The use of enclosure coolers has grown exponentially due to the demands created by higher cabinet heat loads associated with more sophisticated electrical equipment.
In an attempt to lower costs, manufacturers placed equipment closer to the plant, exposing it to harsher environments. Before the invention of enclosure coolers in the 1960s, electrical enclosures relied solely on ventilation and many components operated at elevated temperatures. This stresses the equipment, leading to system failure and premature wearing down of components. Ultimately, leading to costly repairs and pricey equipment replacement.
As technology progressed, so did issues. Output variability, nuisance tripping and unexpected equipment failure were common.
These complications were eventually linked to high temperatures. Simple ventilation could no longer meet demands to keep enclosures below operating temperature for many electrical components. Manufacturers needed something more powerful for higher heat loads and hostile environments. More advanced cooling systems have been created to keep enclosures running at their highest efficiency and reliability.
Control Maximum Enclosure Temperatures – Panel coolers keep your system from feeling “hot, hot, hot.” Few devices can be used above 120 degrees Fahrenheit and many are limited to 105 degrees Fahrenheit. Average summer temperatures in the US can be 105 degrees or more. With additional heat created by solar radiation and other factors, your equipment could easily be in a damaging environment.
Enclosures Keep Out Harmful Agents – Dirt, debris, dust, corrosive vapors and water can all be detrimental to expensive electrical equipment. Enclosure coolers help protect equipment from substances that can cause harm, preventing system failure and expensive repairs.
Extends Life of the Equipment – Research has shown that for every 18 degrees above normal room temperature (72-76 degrees), the reliability of electrical components is reduced by half. Over-exerting components in a hot environment leads to a shorter life span for your equipment and costly repairs.
Prevents Malfunctioning Due to Overheating – Keeping the enclosure at optimal operating temperatures will prevent over usage and will extend the life of your equipment exponentially.
Removes Excessive Heat – Less heat will result in fewer problems. With no excessive heat, there will be no unnecessary repairs due to overworking the system.
Saves You Money! – This is probably the most exciting benefit of adding a panel cooler to your system. Eliminating the problems associated with high heat will save you money by protecting your expensive electrical equipment from failure and expensive repairs associated with an over-exerted system.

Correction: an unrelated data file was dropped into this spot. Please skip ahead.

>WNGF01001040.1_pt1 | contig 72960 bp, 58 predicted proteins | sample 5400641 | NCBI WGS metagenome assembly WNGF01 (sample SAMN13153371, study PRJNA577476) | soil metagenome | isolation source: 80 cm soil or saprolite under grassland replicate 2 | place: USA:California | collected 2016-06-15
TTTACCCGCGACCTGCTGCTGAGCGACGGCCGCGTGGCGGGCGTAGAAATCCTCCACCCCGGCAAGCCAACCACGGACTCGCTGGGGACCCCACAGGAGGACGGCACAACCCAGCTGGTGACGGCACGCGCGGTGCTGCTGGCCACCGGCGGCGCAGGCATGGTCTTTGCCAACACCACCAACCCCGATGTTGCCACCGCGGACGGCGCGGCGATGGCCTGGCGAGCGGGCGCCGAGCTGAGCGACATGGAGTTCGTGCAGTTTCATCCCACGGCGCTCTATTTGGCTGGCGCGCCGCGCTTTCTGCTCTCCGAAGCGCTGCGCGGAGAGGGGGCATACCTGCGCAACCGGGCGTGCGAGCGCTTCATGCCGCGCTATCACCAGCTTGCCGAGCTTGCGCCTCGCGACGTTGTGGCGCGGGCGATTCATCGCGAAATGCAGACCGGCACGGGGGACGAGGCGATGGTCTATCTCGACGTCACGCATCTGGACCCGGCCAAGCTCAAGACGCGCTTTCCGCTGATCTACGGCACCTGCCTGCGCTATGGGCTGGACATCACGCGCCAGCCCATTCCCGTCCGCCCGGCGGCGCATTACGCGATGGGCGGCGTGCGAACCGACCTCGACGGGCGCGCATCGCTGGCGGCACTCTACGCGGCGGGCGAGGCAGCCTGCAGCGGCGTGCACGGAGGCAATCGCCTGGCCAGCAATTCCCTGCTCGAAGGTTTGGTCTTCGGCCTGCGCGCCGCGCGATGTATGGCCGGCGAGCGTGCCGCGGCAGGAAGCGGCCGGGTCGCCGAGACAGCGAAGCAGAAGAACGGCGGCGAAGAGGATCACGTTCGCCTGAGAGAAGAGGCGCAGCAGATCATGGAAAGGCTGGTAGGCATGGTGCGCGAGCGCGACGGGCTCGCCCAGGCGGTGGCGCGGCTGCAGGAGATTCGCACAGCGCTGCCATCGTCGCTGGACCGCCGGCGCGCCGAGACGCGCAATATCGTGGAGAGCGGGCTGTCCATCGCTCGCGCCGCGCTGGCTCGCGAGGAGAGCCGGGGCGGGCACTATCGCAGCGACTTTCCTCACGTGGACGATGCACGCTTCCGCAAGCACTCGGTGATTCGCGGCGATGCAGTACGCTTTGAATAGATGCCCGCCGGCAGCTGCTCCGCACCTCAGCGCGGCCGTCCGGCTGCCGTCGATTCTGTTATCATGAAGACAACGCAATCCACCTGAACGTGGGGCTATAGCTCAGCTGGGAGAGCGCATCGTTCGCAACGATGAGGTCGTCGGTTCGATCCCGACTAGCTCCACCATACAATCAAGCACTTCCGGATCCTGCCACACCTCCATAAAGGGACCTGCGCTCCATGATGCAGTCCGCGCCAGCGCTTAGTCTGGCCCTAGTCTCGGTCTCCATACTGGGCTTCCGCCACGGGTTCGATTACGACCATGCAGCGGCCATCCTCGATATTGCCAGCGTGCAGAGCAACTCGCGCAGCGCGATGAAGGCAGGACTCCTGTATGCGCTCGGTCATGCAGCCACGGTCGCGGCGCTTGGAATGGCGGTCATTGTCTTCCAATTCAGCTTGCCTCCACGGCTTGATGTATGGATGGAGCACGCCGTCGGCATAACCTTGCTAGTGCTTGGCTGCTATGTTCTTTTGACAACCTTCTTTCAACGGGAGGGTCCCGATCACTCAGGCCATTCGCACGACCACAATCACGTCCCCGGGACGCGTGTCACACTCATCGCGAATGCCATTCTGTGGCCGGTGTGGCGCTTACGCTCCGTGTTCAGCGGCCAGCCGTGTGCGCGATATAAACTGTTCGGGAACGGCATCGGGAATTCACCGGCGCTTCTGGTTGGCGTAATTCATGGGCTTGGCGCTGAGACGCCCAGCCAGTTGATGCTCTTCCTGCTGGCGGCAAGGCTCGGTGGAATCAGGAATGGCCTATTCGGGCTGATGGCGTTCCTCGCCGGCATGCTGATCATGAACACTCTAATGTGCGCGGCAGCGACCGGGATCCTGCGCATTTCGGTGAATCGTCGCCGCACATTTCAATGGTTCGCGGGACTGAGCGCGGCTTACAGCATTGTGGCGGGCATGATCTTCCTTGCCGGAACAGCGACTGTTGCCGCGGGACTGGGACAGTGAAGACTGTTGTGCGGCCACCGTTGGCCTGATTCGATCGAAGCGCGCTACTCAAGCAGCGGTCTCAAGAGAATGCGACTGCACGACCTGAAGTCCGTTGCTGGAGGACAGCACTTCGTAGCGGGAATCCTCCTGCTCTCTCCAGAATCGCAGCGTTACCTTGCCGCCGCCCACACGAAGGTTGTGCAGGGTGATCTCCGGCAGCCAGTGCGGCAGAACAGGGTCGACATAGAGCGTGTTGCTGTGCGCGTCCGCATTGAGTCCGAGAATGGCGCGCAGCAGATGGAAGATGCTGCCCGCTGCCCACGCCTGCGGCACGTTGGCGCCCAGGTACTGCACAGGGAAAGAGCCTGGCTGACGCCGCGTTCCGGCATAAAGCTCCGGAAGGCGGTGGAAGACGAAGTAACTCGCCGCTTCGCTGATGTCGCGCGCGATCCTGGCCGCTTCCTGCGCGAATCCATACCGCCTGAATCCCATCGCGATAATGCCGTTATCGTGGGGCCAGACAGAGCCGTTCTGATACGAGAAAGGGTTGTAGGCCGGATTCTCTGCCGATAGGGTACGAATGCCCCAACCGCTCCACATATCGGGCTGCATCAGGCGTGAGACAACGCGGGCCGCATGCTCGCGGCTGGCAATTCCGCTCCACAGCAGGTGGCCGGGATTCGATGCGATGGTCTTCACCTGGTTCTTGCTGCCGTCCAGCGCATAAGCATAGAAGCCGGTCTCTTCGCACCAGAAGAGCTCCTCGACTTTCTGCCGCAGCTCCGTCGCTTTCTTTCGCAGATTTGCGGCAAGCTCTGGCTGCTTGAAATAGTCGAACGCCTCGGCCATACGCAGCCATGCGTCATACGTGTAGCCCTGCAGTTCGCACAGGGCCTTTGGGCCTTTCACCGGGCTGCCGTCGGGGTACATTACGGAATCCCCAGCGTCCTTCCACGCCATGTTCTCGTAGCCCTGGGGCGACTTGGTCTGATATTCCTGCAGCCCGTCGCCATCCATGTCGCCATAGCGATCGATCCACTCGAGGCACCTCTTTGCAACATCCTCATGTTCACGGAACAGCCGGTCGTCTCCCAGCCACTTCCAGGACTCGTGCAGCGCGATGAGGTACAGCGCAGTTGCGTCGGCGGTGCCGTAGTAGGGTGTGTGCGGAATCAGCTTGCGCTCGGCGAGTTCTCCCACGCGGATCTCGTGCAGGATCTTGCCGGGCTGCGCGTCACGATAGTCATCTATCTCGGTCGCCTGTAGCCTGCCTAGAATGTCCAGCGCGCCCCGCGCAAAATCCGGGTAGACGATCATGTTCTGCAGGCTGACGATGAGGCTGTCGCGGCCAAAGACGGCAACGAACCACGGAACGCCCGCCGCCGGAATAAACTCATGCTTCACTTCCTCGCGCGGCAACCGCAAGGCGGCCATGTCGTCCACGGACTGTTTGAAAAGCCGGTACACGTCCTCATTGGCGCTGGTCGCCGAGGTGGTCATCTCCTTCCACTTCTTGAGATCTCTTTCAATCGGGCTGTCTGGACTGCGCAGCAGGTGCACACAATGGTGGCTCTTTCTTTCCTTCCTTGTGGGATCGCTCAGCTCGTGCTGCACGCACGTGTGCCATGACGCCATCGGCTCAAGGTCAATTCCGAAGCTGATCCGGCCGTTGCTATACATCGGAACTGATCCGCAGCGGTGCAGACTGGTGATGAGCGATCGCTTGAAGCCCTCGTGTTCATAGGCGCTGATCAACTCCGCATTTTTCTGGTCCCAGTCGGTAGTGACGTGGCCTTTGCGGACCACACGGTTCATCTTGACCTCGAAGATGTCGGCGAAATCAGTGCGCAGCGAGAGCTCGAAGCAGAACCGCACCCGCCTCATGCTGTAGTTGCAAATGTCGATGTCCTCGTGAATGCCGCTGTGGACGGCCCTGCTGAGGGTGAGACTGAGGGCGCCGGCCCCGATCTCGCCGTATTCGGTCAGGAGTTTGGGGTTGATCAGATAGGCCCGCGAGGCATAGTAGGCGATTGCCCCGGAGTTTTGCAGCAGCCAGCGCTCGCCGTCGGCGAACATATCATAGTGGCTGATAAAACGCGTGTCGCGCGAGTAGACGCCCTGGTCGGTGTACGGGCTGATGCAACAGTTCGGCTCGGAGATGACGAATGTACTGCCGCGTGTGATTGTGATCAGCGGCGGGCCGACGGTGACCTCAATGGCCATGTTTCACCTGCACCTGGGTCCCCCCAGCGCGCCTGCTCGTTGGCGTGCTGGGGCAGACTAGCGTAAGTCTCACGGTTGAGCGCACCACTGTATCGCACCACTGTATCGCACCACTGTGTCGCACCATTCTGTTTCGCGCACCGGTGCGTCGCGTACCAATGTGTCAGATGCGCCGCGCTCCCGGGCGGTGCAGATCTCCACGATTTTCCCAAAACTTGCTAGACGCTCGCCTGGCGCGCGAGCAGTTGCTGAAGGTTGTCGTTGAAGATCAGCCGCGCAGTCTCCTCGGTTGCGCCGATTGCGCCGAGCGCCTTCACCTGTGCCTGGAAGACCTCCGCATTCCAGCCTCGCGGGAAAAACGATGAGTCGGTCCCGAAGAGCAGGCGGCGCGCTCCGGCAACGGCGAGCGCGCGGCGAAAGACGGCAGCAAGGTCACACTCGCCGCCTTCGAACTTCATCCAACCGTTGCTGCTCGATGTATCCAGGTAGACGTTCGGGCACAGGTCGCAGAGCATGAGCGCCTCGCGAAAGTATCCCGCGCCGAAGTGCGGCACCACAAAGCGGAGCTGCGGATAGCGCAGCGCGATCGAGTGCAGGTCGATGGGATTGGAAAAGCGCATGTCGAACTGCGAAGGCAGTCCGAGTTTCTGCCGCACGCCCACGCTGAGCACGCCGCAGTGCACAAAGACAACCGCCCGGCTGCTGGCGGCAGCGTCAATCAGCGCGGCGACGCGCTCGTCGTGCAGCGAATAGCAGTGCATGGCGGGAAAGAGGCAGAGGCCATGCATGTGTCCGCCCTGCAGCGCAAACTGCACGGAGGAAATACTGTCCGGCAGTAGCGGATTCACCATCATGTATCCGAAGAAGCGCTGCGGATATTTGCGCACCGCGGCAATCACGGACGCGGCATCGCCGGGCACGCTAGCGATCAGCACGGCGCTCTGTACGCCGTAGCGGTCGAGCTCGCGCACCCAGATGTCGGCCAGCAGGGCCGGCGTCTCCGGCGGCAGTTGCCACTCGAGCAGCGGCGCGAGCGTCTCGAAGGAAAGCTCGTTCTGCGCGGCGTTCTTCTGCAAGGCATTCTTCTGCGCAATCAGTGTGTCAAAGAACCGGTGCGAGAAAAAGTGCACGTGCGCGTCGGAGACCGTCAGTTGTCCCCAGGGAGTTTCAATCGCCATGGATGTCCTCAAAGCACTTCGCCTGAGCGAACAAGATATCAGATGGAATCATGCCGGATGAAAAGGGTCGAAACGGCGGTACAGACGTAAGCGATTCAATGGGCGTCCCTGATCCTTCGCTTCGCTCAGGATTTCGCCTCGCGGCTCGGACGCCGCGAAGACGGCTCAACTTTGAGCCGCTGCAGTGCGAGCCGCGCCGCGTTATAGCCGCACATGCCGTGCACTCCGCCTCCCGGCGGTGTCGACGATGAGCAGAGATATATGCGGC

All electrical systems give off heat and the environment where the enclosure is located can also add to a higher heat load.
Internal Heat Sources Include:
Battery back-up systems
Routers and switches
External Heat Sources Include:
Blast furnaces and foundries
Food processing factories
Outdoor solar heat gain
Uninsulated or non-air conditioned buildings
How to Determine Which Enclosure Cooler Will Work for You
NEMA ratings standardize product specifications while establishing performance criteria.
In other words, they make sure consumers are buying the right enclosure to keep electrical components safe based on the cabinet’s environment and type of equipment inside.
It is important for the panel cooler to have the same NEMA rating as the electrical enclosure. If the panel cooler and the enclosure have different ratings it will not meet NEMA standards. This is a bad thing, because your electrical equipment will not get the correct protection that it needs.
Read Enough But Still Have Doubts?
Using a BTUH calculator is the perfect solution to enclosure ac sizing. It does most of the work for you, and who doesn’t love a shortcut?
The ISC Sales BTUH calculator takes into account:
Enclosure Dimensions: A large enclosure will need more cooling power than a small enclosure.
To accurately read ambient temperatures for indoor enclosures:
Measure the temperature far enough away from your cabinet so your reading will not be skewed by heat radiating from the enclosure, at least 20 feet away
Take multiple measurements throughout the day and use the highest recorded temperature as a guideline. Make sure you are recording temperatures during peak operation time when all equipment is running.
Use a calibrated thermometer.
For outdoor enclosures…
Don’t measure the surface temperature of the cabinet. This will give you a higher reading because it is affected by heat from the sun and cooling from shade.
Think about seasonal changes in the area and use the highest expected temperature. You can find accurate regional figures by visiting weather websites like this one Weather.gov
Use a calibrated thermometer.
Heat Load: To calculate heat load, make a list of all the equipment in the cabinet, paying special attention to manufacturer’s model numbers. Use this information to look up the amount of heat in watts that each component generates, then add it all up to get the heat load. If you can’t find the numbers in watts, but you know the horsepower (HP) remember that 1HP= 746 W.
Enclosure Materials: Enclosures made of aluminum have different NEMA ratings than polycarbonate ones and they can protect against different environments. They also have different cooling needs.